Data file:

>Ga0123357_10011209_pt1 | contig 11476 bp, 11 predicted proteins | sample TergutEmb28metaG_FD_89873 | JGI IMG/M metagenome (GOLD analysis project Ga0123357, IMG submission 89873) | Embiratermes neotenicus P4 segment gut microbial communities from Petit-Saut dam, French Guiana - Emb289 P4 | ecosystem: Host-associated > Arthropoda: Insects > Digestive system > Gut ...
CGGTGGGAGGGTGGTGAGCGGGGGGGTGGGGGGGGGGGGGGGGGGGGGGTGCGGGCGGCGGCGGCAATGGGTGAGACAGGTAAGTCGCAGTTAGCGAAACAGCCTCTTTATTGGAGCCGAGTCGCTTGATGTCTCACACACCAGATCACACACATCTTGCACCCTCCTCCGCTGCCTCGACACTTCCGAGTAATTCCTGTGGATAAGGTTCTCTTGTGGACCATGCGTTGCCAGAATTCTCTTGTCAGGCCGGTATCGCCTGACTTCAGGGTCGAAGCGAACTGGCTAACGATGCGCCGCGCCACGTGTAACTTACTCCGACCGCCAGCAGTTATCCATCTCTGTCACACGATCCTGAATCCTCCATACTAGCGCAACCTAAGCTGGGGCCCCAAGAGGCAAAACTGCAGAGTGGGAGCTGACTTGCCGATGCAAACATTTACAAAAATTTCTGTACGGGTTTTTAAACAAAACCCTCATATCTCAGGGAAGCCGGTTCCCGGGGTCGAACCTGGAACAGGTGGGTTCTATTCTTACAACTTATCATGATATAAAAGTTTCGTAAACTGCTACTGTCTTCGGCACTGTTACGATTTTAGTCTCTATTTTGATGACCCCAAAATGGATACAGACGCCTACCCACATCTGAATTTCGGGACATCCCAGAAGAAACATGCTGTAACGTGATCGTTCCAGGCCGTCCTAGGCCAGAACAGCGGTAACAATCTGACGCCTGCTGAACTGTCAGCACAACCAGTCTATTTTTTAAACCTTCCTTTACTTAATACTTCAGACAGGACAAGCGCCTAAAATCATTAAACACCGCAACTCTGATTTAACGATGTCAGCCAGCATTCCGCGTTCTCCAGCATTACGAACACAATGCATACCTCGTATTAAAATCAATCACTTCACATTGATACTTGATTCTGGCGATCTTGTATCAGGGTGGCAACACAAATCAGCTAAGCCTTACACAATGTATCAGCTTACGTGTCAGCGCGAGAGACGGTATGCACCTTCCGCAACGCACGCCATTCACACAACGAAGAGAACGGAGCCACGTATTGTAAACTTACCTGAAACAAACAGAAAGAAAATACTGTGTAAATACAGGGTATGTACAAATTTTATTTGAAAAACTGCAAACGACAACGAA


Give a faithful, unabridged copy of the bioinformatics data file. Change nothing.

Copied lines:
>Ga0123357_10011209_pt1 | contig 11476 bp, 11 predicted proteins | sample TergutEmb28metaG_FD_89873 | JGI IMG/M metagenome (GOLD analysis project Ga0123357, IMG submission 89873) | Embiratermes neotenicus P4 segment gut microbial communities from Petit-Saut dam, French Guiana - Emb289 P4 | ecosystem: Host-associated > Arthropoda: Insects > Digestive system > Gut ...
CGGTGGGAGGGTGGTGAGCGGGGGGGTGGGGGGGGGGGGGGGGGGGGGGTGCGGGCGGCGGCGGCAATGGGTGAGACAGGTAAGTCGCAGTTAGCGAAACAGCCTCTTTATTGGAGCCGAGTCGCTTGATGTCTCACACACCAGATCACACACATCTTGCACCCTCCTCCGCTGCCTCGACACTTCCGAGTAATTCCTGTGGATAAGGTTCTCTTGTGGACCATGCGTTGCCAGAATTCTCTTGTCAGGCCGGTATCGCCTGACTTCAGGGTCGAAGCGAACTGGCTAACGATGCGCCGCGCCACGTGTAACTTACTCCGACCGCCAGCAGTTATCCATCTCTGTCACACGATCCTGAATCCTCCATACTAGCGCAACCTAAGCTGGGGCCCCAAGAGGCAAAACTGCAGAGTGGGAGCTGACTTGCCGATGCAAACATTTACAAAAATTTCTGTACGGGTTTTTAAACAAAACCCTCATATCTCAGGGAAGCCGGTTCCCGGGGTCGAACCTGGAACAGGTGGGTTCTATTCTTACAACTTATCATGATATAAAAGTTTCGTAAACTGCTACTGTCTTCGGCACTGTTACGATTTTAGTCTCTATTTTGATGACCCCAAAATGGATACAGACGCCTACCCACATCTGAATTTCGGGACATCCCAGAAGAAACATGCTGTAACGTGATCGTTCCAGGCCGTCCTAGGCCAGAACAGCGGTAACAATCTGACGCCTGCTGAACTGTCAGCACAACCAGTCTATTTTTTAAACCTTCCTTTACTTAATACTTCAGACAGGACAAGCGCCTAAAATCATTAAACACCGCAACTCTGATTTAACGATGTCAGCCAGCATTCCGCGTTCTCCAGCATTACGAACACAATGCATACCTCGTATTAAAATCAATCACTTCACATTGATACTTGATTCTGGCGATCTTGTATCAGGGTGGCAACACAAATCAGCTAAGCCTTACACAATGTATCAGCTTACGTGTCAGCGCGAGAGACGGTATGCACCTTCCGCAACGCACGCCATTCACACAACGAAGAGAACGGAGCCACGTATTGTAAACTTACCTGAAACAAACAGAAAGAAAATACTGTGTAAATACAGGGTATGTACAAATTTTATTTGAAAAACTGCAAACGACAACGAA